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Chup: Breaking the Silence About India’s Women Hardcover – 8 Mar 2018
Hardcover, 8 Mar 2018
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About the Author
Dr Deepa Narayan has spent her life working on economic development issues from the perspectives of poor women and men. She was senior adviser in the Poverty Reduction and Economic Management group of the World Bank from 2003 to 2008. Recipient of many awards, she was named one of the 100 most influential global policy thinkers by Foreign Policy magazine and one of 35 Great Thinkers by India Today. Author of seventeen books, Dr Narayan leads groups in deep conversations about outer and inner change. She is founder of the Gender Action Lab.
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Author Deepa Narayan has decided pen down her research work about the conditions and circumstances a large number of women are facing, especially in India.
The book has to be read as a study paper and one should not consider it against India or male in general. In fact, the author herself recognizes the contribution of her male family members and other friends. Well, we may or may not agree with many things of the book but we must understand that it is a result of research work. one can argue anything for or against the book, but actually one cannot deny the fact that women in general has often experienced gender based discrimination.
Of course, there are exceptions in both the genders, but in general it is not an easy world for women.
Actually, women were considered as the equal and there is a well-respected word “better-half” for the spouse. So, the culture was diluted in the medieval times. No matter what is the root cause of the same, we can update it and make a healthy society only if we care to do so.
The book is not a light read and it brings some of the important topics, we often avoid to answer, but are important ones. So this book is for those who can read it with positive attitude, and try to put in his/her efforts to make the world a better place
The book could have been written in interesting manner or by weaving the stuff in stories, and the price could have been less.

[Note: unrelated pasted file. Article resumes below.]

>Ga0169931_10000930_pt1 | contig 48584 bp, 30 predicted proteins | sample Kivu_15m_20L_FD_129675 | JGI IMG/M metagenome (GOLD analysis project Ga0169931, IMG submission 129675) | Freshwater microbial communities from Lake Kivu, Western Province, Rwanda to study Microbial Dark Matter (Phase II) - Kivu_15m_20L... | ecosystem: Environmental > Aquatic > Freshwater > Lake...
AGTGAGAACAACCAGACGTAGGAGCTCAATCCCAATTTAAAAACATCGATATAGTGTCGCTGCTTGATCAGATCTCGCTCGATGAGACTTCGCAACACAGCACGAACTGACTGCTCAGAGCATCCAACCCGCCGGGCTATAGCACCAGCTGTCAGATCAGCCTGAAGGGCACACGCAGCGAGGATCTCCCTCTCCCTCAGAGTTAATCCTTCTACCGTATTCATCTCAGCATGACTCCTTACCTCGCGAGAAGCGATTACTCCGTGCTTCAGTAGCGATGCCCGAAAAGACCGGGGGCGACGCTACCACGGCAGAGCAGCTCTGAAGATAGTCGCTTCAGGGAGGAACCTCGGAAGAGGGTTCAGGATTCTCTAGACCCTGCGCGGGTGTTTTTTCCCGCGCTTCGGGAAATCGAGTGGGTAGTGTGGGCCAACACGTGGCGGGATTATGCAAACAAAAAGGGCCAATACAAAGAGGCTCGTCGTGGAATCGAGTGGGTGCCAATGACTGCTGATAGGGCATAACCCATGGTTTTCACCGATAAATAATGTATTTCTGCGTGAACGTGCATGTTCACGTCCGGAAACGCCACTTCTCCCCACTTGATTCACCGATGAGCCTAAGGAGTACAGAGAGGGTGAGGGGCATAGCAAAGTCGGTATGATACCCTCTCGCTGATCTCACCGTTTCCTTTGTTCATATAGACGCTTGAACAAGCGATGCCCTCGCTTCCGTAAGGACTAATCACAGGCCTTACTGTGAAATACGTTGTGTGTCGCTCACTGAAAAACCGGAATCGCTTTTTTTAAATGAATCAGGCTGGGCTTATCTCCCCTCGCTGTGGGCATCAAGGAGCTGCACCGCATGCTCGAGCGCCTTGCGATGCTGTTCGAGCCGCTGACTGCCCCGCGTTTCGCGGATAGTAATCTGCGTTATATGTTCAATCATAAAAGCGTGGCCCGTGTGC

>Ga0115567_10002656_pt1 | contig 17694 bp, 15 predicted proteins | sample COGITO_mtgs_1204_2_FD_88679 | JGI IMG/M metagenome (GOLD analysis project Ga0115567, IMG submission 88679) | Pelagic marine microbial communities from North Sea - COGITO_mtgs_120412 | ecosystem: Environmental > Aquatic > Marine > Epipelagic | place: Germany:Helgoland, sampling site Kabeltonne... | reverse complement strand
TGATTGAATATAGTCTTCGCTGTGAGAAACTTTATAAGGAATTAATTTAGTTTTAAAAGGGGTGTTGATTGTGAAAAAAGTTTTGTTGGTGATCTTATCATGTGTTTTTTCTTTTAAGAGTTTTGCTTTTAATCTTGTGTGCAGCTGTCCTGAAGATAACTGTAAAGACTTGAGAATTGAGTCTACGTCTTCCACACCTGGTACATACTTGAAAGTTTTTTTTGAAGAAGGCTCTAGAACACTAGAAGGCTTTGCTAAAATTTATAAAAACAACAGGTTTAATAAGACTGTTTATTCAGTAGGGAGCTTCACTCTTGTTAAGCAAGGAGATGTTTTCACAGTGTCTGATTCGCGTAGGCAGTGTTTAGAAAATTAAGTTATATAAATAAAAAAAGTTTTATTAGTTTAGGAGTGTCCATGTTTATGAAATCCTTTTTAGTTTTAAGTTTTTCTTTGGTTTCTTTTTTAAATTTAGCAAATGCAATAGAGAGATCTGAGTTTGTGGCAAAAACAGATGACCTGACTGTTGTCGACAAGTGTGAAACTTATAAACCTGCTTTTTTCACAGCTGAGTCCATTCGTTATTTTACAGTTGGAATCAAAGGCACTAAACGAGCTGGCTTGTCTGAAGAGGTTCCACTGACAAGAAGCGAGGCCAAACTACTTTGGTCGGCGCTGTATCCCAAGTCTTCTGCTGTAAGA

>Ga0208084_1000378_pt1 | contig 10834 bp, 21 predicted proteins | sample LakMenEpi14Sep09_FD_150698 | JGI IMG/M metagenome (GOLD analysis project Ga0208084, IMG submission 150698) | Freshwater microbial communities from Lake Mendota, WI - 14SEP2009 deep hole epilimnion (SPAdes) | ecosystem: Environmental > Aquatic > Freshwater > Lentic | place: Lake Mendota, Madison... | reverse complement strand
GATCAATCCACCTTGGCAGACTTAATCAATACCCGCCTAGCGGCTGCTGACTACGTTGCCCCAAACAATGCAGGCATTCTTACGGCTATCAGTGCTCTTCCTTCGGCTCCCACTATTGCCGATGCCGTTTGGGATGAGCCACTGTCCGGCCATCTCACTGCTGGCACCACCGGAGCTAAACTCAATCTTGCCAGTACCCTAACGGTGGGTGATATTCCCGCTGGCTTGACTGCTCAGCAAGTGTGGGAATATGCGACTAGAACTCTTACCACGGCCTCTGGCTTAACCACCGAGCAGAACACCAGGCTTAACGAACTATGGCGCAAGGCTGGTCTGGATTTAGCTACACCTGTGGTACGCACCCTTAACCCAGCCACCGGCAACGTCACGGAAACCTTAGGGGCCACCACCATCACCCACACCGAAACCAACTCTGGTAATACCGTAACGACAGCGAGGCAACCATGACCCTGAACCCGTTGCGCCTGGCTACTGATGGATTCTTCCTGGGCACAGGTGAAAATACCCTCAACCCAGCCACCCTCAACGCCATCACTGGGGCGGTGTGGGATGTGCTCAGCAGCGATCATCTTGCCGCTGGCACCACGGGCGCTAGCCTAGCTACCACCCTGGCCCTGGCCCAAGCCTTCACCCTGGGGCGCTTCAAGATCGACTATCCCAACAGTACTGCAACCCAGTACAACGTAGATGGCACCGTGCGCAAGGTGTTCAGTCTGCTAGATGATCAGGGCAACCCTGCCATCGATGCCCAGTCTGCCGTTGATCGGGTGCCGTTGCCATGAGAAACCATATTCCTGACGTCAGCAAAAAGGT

Most helpful customer reviews on Amazon.com
The author Deepa Narayan has bravely published a book that shares detailed interviews with thousands of women, about the suppression of females in India. Her book is timely and supports a Feminist Movement that began long ago. Narayan’s interviews describe the layers of subtleties where inequality goes unnoticed and unspoken, and her clear writing tells the stories of many Indian women and their secrets, which have been suppressed, as a part of the cultural conditioning in her country.
Narayan’s interviews show us that from a young age, women in India have been trained to: Be Quiet, Be Nice, Please Others, Be Dependent, and Have No Individual Identity. Like a few religious cultures I have had an opportunity to be involved with over the years, they also have taught these ideas, that to be ‘good’ is to be in service to others. Their message was you should have no personal needs but always put others first. This lie has kept women trapped and powerless. And despite the advances we have made with women’s educational pursuits and women’s professional careers, this lack of support for women to have any kind of ‘self’ or personal needs, has led many into depression or a deep personal sickness.
Mothers and daughters, as well as fathers and brothers, should read Chup, so they can understand the subtleties of how sexism works, and how the male figure can hold power in any culture. I could see how my own Catholic upbringing supported many of the good girl trainings that Narayan talks about in her book. Also questioning why women could not be priests or leaders in the Catholic church, or, not being able to choose a form of birth control for my own body but following a man’s rules from the church had its own form of cultural conditioning. In India, there are many overt opportunities for Narayan to discuss these oppressive issues in detail, because of the cultural systems that have been in place forever. We should be thanking Narayan for her commitment to take the time to help many women tell their stories, in a culture that does not support women sharing their truth.
The reality is, this is a book for women (and men) from all countries, not just India. As depressing as it can be reading chapter after chapter of these stories, it will truly inspire you to want to talk about the existence of gender equality that persists in subtle and not so subtle forms throughout our world.
In the midst of our own renewed examination about how women are exploited and silenced through the contemporary ME, TOO movement, this book is critically important for parents and women from all countries to read because it reveals the societal messages that are passed down from one generation of women to the next to be silent, to obey, and not to develop into strong, powerful contributing members of our society. It is these very messages, delivered lovingly by families, that create the conditions that make sexual exploitation possible.
Narayan’s book is beautifully written, straightforward, and unapologetic for revealing what no one wants to acknowledge – the deep-seated training that is designed to make women feel like silent servants in their own families and communities. After revealing each of the habits which persist in women’s training, she suggests thoughtful solutions. Please read this book and give it to your friends and daughters and mothers. If we can change the way women are raised, we can perhaps eliminate the internal messages that diminish women’s ability to stand for themselves in the face of exploitation and enable them to create a more just and humane society.